Let me then address what lies beyond class, especially gender, race, and ethnicity. The main difference between Zinn and Arendt is the highly political question of “who counts?” in this revolution. Zinn is trying to make a place at the table for the apolitical players; Arendt is excluding them as they were excluded then. It would be wrong, however, to conclude that Arendt is acting exclusionary in her assessment. She is making a historical argument and history has women, children, blacks, natives, as well as the poor and others, simply assumed as apolitical. It was neither contradictory nor manipulative of the Founding Fathers to speak of liberty for all in the midst of such a situation, because for them, these apoliticals simply did not count as part of the all (the political agents in a political affair). Similarly when we speak today of liberty and equality for all, of respect for every individual, we are not being hypocritical to bar children adult political rights. We have our reasons for our answer to the question of “who counts?” as they had theirs. It is apocryphal, then, for Zinn to paste our more inclusive modern answer over the historical one. Arendt’s drawing of a distinction between historically-considered equals, the European males of France and the European-descended males of America, is more reflective of the political culture of the so-called ‘revolutionary era’ which she is detailing. Let me end then with a quote. She writes on page 61 (new Penguin Classics ed.), “we can only conclude that the institution of slavery [domestic slavery would fit equally well here] carries an obscurity even blacker than the obscurity of poverty; the slave, not the poor man, was ‘wholly overlooked’.” The apoliticals were omitted, not because they were considered and ignored, but because they were never considered.

  2. grockhil says:

    You raise some interesting points. Other than the small handful of references to slavery, are there other passages in Arendt’s text that lead you to believe that she is making a historical claim and simply arguing in the terms of the time?

  3. crupert says:

    I don’t have a passage other than the one (I looked), but the one may be enough. If one were to write a book about the a sports event it would hardly make sense to dwell long on the spectators (all those reduced the side-lines).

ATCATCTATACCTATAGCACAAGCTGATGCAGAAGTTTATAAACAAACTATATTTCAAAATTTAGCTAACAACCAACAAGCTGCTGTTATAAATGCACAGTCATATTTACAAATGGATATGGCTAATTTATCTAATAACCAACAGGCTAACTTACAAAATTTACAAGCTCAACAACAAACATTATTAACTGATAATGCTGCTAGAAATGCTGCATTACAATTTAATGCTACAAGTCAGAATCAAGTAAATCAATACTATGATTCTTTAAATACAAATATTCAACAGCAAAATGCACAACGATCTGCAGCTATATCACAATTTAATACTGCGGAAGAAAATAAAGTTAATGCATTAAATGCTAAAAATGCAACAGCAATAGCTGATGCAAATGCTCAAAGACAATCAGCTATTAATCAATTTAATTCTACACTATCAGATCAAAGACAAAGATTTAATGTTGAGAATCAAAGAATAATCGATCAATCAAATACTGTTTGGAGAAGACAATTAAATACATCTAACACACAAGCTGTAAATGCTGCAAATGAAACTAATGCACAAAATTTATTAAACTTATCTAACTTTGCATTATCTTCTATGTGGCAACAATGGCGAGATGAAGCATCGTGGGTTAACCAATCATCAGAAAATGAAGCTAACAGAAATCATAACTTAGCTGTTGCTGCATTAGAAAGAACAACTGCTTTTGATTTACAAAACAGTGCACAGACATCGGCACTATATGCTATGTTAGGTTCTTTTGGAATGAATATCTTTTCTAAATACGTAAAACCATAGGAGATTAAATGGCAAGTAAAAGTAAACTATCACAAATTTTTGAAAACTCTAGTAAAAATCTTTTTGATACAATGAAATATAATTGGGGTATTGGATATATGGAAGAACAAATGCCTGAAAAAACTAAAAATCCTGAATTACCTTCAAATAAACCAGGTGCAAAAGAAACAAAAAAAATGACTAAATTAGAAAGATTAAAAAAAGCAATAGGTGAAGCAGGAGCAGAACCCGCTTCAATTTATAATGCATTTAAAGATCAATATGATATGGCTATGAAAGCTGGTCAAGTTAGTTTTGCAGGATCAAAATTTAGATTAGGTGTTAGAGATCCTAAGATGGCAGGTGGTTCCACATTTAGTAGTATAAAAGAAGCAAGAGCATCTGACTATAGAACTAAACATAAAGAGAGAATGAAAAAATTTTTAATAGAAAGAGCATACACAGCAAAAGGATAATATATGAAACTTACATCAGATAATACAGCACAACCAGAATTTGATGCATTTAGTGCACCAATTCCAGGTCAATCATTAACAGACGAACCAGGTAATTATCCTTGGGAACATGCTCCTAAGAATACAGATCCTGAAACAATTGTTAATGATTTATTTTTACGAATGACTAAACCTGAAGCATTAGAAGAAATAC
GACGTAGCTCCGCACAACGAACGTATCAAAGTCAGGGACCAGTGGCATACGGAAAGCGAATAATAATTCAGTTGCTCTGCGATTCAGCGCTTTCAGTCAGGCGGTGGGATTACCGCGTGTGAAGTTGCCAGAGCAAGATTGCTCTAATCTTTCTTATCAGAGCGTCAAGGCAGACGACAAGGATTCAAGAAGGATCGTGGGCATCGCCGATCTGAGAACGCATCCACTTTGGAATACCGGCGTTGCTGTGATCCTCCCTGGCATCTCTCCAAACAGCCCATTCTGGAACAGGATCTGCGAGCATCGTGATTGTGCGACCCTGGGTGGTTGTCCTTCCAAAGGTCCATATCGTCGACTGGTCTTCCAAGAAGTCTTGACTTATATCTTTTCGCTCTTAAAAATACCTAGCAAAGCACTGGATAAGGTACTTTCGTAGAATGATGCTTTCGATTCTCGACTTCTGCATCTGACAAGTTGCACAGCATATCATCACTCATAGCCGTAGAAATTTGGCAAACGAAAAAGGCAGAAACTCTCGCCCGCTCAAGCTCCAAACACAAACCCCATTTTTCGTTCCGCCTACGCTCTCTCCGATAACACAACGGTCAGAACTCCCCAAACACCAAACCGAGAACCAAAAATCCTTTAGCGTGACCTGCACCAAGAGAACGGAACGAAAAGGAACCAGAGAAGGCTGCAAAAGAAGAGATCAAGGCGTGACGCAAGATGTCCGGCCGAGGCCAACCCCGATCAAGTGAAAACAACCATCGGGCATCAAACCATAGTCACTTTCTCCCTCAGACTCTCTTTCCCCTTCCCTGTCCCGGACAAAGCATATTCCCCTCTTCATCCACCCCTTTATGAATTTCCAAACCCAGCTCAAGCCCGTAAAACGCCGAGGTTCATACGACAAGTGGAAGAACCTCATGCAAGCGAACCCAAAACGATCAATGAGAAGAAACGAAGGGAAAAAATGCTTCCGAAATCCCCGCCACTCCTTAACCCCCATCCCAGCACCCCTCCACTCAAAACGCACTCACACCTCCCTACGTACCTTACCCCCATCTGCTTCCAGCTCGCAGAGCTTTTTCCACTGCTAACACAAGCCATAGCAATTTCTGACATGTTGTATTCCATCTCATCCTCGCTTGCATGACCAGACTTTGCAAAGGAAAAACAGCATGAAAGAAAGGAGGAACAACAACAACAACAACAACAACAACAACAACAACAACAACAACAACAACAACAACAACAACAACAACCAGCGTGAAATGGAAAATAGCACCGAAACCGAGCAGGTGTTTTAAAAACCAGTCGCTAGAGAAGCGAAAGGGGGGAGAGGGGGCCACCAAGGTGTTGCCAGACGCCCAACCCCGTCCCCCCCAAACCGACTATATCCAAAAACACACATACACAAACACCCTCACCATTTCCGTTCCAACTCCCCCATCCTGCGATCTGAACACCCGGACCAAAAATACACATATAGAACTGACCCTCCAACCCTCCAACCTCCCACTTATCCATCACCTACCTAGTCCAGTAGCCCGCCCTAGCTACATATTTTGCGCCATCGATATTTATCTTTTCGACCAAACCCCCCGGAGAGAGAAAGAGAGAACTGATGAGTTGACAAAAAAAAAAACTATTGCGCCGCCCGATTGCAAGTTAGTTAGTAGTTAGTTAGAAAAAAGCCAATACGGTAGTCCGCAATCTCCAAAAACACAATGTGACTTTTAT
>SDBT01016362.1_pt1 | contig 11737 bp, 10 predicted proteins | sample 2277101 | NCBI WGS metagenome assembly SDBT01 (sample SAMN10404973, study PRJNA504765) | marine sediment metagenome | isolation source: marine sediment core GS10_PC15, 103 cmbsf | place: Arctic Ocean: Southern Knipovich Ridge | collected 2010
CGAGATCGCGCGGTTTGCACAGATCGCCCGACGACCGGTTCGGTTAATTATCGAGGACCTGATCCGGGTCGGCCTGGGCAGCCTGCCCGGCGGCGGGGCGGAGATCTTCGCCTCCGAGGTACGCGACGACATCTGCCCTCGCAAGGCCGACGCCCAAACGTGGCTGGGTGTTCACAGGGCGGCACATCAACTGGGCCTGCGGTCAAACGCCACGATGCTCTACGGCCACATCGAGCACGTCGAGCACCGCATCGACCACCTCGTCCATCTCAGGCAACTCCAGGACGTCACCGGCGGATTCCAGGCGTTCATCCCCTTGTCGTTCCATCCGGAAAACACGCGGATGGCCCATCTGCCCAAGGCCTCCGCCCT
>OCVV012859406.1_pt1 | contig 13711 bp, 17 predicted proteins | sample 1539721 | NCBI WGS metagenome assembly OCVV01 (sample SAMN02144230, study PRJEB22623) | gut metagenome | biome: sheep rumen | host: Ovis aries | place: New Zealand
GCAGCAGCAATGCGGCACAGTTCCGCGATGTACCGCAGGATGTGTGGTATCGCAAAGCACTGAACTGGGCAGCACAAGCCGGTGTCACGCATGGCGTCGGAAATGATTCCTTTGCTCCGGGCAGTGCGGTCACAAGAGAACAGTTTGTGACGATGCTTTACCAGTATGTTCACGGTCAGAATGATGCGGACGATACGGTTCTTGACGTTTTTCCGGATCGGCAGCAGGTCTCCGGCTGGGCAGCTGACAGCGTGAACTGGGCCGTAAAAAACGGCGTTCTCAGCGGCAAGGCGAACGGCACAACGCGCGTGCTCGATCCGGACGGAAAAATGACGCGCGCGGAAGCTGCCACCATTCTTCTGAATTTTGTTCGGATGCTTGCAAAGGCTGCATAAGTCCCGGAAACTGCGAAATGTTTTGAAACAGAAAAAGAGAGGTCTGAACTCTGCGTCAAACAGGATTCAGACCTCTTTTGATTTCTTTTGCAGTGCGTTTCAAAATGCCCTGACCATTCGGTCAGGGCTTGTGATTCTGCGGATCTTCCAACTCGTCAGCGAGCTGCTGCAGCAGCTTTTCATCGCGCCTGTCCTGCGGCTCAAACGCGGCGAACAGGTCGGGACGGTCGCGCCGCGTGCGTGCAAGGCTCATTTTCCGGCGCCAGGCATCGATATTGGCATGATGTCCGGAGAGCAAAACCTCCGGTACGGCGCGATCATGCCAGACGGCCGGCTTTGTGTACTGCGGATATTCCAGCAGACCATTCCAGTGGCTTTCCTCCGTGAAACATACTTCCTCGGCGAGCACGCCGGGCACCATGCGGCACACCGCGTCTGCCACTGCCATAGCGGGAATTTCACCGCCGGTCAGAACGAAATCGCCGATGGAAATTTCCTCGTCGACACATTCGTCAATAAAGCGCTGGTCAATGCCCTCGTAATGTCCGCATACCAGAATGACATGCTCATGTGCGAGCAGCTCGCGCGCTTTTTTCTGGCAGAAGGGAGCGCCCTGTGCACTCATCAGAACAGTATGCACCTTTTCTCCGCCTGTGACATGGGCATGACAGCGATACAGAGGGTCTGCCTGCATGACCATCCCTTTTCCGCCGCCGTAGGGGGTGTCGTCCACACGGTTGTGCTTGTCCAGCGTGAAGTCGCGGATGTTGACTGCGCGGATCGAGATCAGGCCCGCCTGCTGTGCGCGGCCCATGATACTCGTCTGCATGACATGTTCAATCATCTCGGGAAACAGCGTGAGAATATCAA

4. ecetin says:

    I was also wondering why it is apocryphal for Zinn to highlight “who didn’t count”. History is mostly written from the victors’, dominants’ perspective, and I think limiting our historical account to those dominant narratives are political acts (highly problematic ones) themselves. Just because white male property owners of that time considered other actors as apolitical, do we have to reproduce their narrative today to be historically accurate? I think the very distinction between properly political and apolitical actors, which Arendt is so eager to establish, has itself a politics to be historicized.

    • crupert says:

      I’m all for hearing other perspectives, but not at the price of untruth. It is a misguided attempt to restore visibility to the obscured that would suppress historical accuracy in favor of convenient lies. I think it is the duty of scholarship to honor the accuracy and spurn that sort of political correctness. My defense of Arendt is that the plight of the silenced is outside the scope of the (albeit particular) type of revolution, namely eighteenth-century regime-building political revolution that she is exclusively discussing. I’m not saying that she is as inclusive as she could be either; there are sources from women (such as letters of Abigail Adams) that would have been informative. What is apocryphal of Zinn is not his highlighting of those “who didn’t count,” but his particular portrayal of events (e.g. his suggestion that the American revolutionaries who answered the Lexington and Concord Alarms were following the orders of the Founding Fathers) to paint the picture he prefers rather than the picture that is there.